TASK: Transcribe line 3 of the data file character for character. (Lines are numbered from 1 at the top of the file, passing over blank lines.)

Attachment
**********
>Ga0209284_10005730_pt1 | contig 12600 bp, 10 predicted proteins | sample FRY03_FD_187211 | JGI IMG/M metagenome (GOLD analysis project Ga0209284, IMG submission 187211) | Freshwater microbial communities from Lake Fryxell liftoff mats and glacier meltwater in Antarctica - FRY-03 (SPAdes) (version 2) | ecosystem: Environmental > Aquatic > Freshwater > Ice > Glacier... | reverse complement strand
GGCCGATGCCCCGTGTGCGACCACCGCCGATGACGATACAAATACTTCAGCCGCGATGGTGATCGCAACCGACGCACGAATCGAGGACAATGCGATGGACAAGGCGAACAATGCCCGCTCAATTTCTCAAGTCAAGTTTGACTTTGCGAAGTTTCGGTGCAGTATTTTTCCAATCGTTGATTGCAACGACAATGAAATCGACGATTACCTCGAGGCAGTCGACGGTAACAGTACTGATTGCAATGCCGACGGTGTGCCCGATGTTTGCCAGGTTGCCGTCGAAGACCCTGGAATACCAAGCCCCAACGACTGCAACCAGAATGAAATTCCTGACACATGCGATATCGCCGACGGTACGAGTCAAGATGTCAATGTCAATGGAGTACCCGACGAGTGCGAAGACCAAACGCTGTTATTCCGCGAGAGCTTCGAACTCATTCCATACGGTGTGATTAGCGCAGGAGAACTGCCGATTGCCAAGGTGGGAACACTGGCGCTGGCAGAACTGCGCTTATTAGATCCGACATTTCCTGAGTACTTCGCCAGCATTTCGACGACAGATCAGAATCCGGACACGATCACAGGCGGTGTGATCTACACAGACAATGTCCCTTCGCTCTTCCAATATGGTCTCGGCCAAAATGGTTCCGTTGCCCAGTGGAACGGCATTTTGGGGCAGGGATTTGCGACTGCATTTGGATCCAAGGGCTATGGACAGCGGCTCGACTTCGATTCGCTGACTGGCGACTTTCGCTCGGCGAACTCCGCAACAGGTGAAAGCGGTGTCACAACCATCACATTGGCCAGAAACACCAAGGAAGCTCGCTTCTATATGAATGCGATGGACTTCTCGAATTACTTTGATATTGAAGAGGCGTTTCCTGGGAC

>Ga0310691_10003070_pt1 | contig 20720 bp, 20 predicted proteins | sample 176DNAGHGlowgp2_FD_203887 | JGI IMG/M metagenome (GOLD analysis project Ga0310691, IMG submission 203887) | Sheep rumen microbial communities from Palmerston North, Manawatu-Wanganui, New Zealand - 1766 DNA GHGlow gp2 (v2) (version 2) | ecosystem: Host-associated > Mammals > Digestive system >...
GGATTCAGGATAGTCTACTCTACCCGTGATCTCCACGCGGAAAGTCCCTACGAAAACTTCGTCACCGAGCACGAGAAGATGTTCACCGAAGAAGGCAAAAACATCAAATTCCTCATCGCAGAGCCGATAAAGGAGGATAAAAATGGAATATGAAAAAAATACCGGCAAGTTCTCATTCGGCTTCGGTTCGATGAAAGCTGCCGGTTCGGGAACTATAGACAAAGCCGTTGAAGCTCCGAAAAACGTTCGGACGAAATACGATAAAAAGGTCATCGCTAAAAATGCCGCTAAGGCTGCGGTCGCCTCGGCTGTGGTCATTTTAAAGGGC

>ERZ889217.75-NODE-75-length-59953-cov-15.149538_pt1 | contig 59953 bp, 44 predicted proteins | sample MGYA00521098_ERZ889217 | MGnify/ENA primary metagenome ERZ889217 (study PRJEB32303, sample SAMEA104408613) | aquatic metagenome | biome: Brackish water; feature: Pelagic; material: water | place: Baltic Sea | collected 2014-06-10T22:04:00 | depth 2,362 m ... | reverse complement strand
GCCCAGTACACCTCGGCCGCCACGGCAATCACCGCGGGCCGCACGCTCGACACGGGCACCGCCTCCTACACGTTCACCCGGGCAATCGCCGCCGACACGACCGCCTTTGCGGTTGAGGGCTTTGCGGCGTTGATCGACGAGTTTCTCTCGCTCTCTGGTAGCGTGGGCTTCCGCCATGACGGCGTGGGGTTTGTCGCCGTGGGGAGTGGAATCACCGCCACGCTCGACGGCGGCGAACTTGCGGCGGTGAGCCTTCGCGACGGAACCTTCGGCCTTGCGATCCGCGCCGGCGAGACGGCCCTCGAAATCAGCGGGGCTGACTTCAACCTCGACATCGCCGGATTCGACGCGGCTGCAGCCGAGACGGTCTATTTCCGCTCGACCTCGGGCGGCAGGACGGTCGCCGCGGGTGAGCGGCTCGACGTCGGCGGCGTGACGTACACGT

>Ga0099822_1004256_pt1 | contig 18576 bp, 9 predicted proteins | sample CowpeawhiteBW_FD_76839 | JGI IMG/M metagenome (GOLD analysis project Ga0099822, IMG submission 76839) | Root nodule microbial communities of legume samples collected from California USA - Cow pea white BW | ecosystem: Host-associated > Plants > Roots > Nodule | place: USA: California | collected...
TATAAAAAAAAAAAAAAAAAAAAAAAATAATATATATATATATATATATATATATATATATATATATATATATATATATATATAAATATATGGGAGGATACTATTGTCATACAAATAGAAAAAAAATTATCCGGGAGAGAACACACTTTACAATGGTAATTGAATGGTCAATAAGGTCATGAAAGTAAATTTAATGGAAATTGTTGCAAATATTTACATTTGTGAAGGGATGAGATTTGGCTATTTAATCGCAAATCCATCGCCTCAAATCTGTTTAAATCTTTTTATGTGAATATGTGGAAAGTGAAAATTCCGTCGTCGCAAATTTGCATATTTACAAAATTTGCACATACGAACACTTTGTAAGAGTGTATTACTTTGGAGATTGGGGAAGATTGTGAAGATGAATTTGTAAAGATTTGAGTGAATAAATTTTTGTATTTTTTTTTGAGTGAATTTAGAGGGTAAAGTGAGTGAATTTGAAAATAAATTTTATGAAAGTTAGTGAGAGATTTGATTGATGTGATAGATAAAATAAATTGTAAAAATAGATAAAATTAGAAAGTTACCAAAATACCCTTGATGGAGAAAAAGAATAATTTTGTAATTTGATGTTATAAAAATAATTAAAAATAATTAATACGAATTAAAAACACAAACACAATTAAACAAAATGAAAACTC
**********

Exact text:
>Ga0310691_10003070_pt1 | contig 20720 bp, 20 predicted proteins | sample 176DNAGHGlowgp2_FD_203887 | JGI IMG/M metagenome (GOLD analysis project Ga0310691, IMG submission 203887) | Sheep rumen microbial communities from Palmerston North, Manawatu-Wanganui, New Zealand - 1766 DNA GHGlow gp2 (v2) (version 2) | ecosystem: Host-associated > Mammals > Digestive system >...